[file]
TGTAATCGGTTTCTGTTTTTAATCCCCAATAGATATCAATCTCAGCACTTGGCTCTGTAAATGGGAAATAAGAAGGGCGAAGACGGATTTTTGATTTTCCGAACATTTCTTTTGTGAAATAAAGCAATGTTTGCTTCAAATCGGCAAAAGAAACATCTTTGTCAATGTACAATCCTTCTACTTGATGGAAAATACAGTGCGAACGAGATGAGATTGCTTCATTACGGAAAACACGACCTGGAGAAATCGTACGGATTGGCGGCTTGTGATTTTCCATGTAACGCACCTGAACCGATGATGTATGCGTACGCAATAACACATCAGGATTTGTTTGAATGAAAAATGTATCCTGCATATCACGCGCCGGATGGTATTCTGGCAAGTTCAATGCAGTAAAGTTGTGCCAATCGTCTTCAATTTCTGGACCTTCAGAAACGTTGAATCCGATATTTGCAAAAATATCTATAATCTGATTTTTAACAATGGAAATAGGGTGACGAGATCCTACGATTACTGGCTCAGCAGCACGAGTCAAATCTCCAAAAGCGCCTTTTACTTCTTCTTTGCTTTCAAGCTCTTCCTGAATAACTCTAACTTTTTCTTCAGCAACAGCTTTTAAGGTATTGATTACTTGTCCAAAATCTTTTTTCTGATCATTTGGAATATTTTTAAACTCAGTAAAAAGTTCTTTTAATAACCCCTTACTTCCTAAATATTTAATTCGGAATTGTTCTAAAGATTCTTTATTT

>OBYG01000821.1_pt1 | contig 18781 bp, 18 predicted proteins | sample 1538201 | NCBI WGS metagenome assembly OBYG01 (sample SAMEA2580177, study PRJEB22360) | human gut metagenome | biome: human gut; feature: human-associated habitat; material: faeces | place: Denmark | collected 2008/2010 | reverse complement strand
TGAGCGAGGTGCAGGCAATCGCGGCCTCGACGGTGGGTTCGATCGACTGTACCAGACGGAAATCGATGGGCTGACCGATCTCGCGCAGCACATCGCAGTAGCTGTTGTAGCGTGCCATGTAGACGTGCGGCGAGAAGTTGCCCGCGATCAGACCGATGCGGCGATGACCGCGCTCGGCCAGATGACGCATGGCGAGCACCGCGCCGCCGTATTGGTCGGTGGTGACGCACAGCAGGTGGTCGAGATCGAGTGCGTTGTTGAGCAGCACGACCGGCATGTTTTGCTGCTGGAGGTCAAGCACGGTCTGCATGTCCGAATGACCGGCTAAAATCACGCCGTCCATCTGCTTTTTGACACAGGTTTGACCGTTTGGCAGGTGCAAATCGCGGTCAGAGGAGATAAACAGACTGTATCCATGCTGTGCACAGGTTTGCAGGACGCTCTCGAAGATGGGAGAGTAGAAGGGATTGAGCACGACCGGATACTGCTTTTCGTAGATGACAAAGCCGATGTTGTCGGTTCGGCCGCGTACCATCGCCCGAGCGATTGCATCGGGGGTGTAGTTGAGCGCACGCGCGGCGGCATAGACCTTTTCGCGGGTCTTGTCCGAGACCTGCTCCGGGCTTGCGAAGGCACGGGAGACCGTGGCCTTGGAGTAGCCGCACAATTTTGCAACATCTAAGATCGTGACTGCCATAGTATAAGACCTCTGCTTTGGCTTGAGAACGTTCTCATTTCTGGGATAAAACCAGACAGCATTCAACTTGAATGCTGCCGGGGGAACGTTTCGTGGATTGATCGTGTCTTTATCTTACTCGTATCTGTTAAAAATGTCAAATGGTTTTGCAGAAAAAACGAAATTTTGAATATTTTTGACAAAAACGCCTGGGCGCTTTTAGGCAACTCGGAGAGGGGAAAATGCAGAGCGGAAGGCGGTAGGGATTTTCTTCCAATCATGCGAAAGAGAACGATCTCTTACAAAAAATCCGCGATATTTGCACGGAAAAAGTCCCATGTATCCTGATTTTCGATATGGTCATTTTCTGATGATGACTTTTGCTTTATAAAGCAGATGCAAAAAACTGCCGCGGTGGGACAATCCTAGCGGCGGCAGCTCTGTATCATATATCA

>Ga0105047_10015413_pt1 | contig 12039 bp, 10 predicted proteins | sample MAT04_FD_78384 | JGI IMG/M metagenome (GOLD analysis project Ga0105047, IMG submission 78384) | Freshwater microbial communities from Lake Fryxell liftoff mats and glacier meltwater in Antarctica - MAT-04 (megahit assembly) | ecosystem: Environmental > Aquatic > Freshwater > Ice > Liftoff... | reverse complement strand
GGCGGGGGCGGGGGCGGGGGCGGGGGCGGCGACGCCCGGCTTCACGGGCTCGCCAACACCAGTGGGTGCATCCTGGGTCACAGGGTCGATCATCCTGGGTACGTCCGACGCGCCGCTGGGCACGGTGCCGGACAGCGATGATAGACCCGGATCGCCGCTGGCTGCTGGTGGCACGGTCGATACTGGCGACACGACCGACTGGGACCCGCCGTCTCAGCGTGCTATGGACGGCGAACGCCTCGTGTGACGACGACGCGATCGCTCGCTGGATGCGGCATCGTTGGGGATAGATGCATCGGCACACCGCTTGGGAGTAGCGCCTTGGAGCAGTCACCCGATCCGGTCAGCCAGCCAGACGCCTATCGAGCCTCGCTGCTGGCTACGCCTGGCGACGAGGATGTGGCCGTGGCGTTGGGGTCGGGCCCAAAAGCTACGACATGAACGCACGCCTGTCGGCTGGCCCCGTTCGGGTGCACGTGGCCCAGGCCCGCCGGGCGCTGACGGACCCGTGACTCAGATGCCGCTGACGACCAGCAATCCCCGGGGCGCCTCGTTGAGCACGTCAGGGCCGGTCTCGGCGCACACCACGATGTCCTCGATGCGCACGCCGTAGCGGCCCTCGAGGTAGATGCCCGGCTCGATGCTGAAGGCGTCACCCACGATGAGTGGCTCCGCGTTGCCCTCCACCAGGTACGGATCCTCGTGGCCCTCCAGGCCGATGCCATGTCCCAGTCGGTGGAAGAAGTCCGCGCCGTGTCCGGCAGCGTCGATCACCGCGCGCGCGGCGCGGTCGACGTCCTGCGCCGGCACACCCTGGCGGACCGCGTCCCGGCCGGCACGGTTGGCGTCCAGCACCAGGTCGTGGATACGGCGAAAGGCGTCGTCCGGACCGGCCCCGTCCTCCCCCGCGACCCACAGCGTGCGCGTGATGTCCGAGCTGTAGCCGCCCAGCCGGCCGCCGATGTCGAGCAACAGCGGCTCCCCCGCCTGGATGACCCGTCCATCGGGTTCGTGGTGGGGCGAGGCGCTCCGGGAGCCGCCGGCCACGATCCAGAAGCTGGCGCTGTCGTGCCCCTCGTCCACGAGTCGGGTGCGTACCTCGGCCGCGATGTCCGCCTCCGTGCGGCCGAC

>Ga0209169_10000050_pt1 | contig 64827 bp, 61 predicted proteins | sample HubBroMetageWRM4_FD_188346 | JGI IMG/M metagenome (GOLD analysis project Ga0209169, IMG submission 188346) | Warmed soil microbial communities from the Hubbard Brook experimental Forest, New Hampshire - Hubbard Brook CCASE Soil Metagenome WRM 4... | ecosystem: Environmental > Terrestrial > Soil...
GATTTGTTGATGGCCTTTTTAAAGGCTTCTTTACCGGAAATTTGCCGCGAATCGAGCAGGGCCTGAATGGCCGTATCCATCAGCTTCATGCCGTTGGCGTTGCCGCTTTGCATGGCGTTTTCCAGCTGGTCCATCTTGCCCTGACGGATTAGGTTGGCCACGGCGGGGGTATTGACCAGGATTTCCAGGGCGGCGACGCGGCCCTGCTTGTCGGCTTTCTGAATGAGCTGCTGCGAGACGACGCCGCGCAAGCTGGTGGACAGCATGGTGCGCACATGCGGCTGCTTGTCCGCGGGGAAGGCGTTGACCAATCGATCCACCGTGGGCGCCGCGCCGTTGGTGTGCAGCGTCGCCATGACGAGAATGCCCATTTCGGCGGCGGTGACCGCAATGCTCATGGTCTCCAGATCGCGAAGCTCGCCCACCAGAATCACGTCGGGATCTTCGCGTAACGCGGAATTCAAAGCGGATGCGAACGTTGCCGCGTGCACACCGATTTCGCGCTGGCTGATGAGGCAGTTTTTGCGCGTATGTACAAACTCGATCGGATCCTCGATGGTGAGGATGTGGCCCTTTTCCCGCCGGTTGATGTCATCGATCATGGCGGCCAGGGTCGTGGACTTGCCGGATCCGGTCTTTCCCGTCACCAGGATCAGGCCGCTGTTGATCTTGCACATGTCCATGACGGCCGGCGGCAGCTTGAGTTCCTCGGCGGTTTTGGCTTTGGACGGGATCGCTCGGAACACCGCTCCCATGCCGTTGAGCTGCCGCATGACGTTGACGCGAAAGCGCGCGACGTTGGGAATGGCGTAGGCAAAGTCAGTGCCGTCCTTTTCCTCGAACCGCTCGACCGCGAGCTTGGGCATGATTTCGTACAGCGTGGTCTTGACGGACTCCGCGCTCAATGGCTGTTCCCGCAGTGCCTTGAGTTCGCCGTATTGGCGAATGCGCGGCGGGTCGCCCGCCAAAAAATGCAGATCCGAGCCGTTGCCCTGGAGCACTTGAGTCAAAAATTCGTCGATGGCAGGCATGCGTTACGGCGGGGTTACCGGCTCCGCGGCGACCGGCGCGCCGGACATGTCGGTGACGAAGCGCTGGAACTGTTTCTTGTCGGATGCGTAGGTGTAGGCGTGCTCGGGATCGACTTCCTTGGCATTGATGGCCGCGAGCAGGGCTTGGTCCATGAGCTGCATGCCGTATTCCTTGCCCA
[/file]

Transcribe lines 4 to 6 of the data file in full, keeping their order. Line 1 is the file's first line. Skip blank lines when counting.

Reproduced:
>Ga0105047_10015413_pt1 | contig 12039 bp, 10 predicted proteins | sample MAT04_FD_78384 | JGI IMG/M metagenome (GOLD analysis project Ga0105047, IMG submission 78384) | Freshwater microbial communities from Lake Fryxell liftoff mats and glacier meltwater in Antarctica - MAT-04 (megahit assembly) | ecosystem: Environmental > Aquatic > Freshwater > Ice > Liftoff... | reverse complement strand
GGCGGGGGCGGGGGCGGGGGCGGGGGCGGCGACGCCCGGCTTCACGGGCTCGCCAACACCAGTGGGTGCATCCTGGGTCACAGGGTCGATCATCCTGGGTACGTCCGACGCGCCGCTGGGCACGGTGCCGGACAGCGATGATAGACCCGGATCGCCGCTGGCTGCTGGTGGCACGGTCGATACTGGCGACACGACCGACTGGGACCCGCCGTCTCAGCGTGCTATGGACGGCGAACGCCTCGTGTGACGACGACGCGATCGCTCGCTGGATGCGGCATCGTTGGGGATAGATGCATCGGCACACCGCTTGGGAGTAGCGCCTTGGAGCAGTCACCCGATCCGGTCAGCCAGCCAGACGCCTATCGAGCCTCGCTGCTGGCTACGCCTGGCGACGAGGATGTGGCCGTGGCGTTGGGGTCGGGCCCAAAAGCTACGACATGAACGCACGCCTGTCGGCTGGCCCCGTTCGGGTGCACGTGGCCCAGGCCCGCCGGGCGCTGACGGACCCGTGACTCAGATGCCGCTGACGACCAGCAATCCCCGGGGCGCCTCGTTGAGCACGTCAGGGCCGGTCTCGGCGCACACCACGATGTCCTCGATGCGCACGCCGTAGCGGCCCTCGAGGTAGATGCCCGGCTCGATGCTGAAGGCGTCACCCACGATGAGTGGCTCCGCGTTGCCCTCCACCAGGTACGGATCCTCGTGGCCCTCCAGGCCGATGCCATGTCCCAGTCGGTGGAAGAAGTCCGCGCCGTGTCCGGCAGCGTCGATCACCGCGCGCGCGGCGCGGTCGACGTCCTGCGCCGGCACACCCTGGCGGACCGCGTCCCGGCCGGCACGGTTGGCGTCCAGCACCAGGTCGTGGATACGGCGAAAGGCGTCGTCCGGACCGGCCCCGTCCTCCCCCGCGACCCACAGCGTGCGCGTGATGTCCGAGCTGTAGCCGCCCAGCCGGCCGCCGATGTCGAGCAACAGCGGCTCCCCCGCCTGGATGACCCGTCCATCGGGTTCGTGGTGGGGCGAGGCGCTCCGGGAGCCGCCGGCCACGATCCAGAAGCTGGCGCTGTCGTGCCCCTCGTCCACGAGTCGGGTGCGTACCTCGGCCGCGATGTCCGCCTCCGTGCGGCCGAC

>Ga0209169_10000050_pt1 | contig 64827 bp, 61 predicted proteins | sample HubBroMetageWRM4_FD_188346 | JGI IMG/M metagenome (GOLD analysis project Ga0209169, IMG submission 188346) | Warmed soil microbial communities from the Hubbard Brook experimental Forest, New Hampshire - Hubbard Brook CCASE Soil Metagenome WRM 4... | ecosystem: Environmental > Terrestrial > Soil...